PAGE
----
Co-Director of the Bone and Joint Research Lab/Research Professor/Career Scientist
As the Co-Director of Bone and Joint Laboratory over the past 23 years, Dr. Bloebaum has been lead- or co-author on over 100 papers on clinically related and translational work. His personal goal is to safely introduce osseointegrated implants (OI) for Veterans and warfighters with limb loss over the next five years. Under Dr. Bloebaum’s direction, the Bone and Joint Research Lab was established in 1987. The mission statement of this lab is to “contribute knowledge to the advancement of Orthopaedic, clinical and basic sciences through hypothesis-driven basic and translational research programs, providing education programs for patients, clinical care providers, fellows, researchers, and students, which will lead to improved clinical treatments and VA patient care.” Accordingly, over the past 23 years, Dr. Bloebaum has successfully managed over 14 major VA, NIH and DOD grants, 25 graduate students, 10 residents, 5 post doctorate fellows, 27 medical students and 36 undergraduate students. He has collaborated with 11 VA physicians. Dr. Bloebaum has over 30 years experience in establishing implant design criteria for implant attachment to the bone. This work has received national and international awards. The current challenge is to secure a permanent skin seal at the skin-implant interface to prevent periprosthetic OI infection. The BJRL has established models to pursue this goal. The lab is one of the few in the world capable of processing large implants in tissue without disturbing the interface. These are essential skills to assess the skin and bone response to the presence of an implant.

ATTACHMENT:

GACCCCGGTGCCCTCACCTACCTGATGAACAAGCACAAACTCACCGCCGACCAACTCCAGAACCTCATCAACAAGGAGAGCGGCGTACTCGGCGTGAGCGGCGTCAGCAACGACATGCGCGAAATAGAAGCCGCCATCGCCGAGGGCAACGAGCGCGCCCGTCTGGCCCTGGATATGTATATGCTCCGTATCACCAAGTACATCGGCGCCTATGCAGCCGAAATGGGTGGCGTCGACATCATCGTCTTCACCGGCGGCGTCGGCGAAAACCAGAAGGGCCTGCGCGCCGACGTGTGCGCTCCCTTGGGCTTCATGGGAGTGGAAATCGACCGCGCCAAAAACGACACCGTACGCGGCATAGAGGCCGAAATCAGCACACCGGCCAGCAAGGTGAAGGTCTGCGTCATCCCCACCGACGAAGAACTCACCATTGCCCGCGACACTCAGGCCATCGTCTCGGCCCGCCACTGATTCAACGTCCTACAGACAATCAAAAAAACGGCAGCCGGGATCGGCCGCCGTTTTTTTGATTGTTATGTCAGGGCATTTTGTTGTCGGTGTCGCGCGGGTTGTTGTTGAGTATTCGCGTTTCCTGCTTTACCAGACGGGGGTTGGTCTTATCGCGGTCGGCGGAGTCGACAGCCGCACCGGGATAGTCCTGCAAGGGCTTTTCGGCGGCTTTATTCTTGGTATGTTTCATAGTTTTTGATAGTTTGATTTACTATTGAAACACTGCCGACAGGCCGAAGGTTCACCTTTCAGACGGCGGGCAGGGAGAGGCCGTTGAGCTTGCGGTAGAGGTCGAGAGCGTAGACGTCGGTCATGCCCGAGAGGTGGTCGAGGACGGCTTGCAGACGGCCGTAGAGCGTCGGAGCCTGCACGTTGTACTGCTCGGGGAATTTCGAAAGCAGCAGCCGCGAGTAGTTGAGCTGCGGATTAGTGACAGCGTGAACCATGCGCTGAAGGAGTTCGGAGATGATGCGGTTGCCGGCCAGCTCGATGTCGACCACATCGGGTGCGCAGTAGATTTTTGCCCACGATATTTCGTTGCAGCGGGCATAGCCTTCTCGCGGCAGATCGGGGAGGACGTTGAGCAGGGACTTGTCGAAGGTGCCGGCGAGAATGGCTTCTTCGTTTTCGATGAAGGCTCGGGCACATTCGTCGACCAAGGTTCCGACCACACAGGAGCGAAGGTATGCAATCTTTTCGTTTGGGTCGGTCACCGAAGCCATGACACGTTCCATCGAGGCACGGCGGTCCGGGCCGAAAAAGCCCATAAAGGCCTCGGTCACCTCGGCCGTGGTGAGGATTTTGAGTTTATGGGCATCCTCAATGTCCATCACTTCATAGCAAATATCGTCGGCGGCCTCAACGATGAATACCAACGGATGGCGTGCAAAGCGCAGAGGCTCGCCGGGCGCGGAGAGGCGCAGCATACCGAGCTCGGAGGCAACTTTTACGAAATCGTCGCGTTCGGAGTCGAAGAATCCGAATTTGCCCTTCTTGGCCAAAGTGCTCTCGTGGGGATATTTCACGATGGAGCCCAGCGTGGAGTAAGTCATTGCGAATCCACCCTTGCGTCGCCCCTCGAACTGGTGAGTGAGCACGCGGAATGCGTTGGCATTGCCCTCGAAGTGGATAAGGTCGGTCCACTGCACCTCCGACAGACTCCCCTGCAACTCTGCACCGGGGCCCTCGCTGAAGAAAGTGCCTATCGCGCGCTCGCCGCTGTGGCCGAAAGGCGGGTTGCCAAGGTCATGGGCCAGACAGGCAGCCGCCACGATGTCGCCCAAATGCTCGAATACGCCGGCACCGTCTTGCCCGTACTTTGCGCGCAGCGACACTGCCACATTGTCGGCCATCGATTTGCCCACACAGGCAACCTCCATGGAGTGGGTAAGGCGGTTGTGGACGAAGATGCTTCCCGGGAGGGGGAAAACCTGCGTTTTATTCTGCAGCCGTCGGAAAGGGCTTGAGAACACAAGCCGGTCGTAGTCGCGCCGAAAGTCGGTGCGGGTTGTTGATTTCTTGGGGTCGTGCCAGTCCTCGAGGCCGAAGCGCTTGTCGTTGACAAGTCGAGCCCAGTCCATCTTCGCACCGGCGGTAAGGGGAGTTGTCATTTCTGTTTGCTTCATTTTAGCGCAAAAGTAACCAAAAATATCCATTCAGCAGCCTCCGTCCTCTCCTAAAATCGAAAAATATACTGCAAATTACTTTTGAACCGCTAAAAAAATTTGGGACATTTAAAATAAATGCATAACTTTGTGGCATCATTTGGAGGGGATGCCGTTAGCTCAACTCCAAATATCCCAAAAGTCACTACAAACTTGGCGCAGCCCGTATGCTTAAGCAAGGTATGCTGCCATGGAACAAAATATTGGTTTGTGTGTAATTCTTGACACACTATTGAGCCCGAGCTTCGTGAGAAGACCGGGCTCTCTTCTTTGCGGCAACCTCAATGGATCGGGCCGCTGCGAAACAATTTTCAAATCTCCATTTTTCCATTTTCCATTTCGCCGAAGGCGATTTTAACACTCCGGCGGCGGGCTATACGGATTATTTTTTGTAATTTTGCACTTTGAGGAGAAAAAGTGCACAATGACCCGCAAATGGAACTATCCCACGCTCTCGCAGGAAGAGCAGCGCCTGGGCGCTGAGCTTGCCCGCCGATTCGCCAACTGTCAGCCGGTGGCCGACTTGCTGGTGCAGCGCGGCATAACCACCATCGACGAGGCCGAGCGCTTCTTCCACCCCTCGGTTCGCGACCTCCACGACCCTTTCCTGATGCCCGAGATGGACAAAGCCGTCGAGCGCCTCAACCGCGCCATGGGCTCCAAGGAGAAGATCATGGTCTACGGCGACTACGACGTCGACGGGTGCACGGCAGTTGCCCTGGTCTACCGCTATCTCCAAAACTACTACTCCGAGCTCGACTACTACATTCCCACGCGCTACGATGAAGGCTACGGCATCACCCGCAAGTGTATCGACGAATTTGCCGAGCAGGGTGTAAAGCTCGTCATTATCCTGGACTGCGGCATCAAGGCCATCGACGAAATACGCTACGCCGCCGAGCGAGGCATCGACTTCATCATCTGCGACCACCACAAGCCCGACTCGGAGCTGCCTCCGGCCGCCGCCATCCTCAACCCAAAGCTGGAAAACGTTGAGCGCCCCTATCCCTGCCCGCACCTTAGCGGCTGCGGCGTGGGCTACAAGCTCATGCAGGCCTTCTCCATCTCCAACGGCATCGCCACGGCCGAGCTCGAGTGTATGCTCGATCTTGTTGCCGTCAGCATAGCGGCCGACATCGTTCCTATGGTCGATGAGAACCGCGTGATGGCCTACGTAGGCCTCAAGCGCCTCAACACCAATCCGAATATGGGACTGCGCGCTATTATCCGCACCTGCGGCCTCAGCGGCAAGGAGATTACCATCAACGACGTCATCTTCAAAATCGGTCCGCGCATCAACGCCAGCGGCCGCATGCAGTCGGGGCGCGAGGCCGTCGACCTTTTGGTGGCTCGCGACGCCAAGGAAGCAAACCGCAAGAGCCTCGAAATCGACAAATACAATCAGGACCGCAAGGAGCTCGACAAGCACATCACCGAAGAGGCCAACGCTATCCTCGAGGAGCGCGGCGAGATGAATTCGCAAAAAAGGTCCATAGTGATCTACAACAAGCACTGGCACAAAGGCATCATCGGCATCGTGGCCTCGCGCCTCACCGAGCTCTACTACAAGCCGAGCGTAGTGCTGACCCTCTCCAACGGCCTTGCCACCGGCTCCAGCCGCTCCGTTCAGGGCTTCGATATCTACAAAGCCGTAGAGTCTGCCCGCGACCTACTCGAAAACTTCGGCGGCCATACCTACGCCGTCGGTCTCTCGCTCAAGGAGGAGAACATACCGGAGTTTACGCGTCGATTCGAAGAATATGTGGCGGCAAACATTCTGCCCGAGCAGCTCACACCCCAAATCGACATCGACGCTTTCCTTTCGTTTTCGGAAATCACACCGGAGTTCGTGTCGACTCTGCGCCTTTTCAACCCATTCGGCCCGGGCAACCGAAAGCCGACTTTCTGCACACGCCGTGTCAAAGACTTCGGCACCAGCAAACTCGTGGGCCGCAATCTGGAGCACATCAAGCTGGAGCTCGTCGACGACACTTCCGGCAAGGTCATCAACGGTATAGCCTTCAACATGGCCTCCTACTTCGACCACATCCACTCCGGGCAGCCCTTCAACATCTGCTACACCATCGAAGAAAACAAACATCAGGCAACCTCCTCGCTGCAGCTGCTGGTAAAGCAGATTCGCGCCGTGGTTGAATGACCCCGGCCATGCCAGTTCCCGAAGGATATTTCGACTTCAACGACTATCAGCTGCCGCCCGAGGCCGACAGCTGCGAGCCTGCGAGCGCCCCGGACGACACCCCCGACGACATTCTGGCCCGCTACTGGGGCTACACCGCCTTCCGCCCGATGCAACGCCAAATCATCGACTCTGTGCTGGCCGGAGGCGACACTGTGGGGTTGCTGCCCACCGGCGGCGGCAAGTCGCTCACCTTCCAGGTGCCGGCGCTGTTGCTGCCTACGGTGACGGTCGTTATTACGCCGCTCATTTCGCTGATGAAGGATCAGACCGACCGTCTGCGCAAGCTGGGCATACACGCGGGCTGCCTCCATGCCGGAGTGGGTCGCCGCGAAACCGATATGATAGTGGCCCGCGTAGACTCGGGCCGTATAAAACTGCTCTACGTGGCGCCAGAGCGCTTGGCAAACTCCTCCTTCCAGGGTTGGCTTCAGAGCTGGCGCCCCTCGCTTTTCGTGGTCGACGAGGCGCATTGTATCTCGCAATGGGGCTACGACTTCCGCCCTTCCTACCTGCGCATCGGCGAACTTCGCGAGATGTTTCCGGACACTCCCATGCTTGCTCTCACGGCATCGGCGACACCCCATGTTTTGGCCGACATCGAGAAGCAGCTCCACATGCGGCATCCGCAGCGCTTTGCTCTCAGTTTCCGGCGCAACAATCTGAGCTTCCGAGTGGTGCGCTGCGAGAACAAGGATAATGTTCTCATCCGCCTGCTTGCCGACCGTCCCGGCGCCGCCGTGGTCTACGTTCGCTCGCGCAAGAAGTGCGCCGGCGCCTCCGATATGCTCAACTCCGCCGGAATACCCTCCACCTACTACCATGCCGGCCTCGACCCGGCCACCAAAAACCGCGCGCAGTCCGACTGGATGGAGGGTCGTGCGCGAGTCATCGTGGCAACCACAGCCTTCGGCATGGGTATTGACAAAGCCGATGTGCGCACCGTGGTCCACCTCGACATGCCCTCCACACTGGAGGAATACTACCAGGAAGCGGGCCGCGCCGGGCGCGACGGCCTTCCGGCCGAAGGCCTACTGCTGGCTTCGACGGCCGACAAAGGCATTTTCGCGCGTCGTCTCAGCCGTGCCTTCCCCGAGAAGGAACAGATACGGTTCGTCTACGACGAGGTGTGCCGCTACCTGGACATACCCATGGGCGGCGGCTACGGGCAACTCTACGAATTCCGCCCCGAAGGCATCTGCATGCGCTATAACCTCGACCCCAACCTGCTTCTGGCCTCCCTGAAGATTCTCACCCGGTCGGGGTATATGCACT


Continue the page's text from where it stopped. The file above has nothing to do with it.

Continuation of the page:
Co-Director of the Bone and Joint Research Lab/Assistant Professor
Dr. Williams is Co-Director of the Bone and Joint Research Lab and an Assistant Professor in the Department of Orthopaedics at the University of Utah. His work focuses on the development of antimicrobial strategies to treat and prevent biofilm implant-related infections. This has included the development of a membrane biofilm reactor and flow cell system to model clinically-relevant environments of device-related infections, the use of biofilms as initial inocula in animal models of infection, imaging of biofilms, and the characterization of organisms related to osseointegrated implant infections. Dr. Williams graduated with a BS in Microbiology from Weber State University and a PhD in Bioengineering from the University of Utah. He also serves as the Chief Scientific Officer of Curza Global, LLC, which sponsors research related to the development of a novel class of antimicrobial compounds that have 2-in-1 ability to disperse and kill bacterial biofilms.
Richard Tyler Epperson – Research Supervisor
Brooke Kawaguchi – Histotechnologist & Project Manager
Amber Payne – Drs. Bloebaum and Williams Assistant
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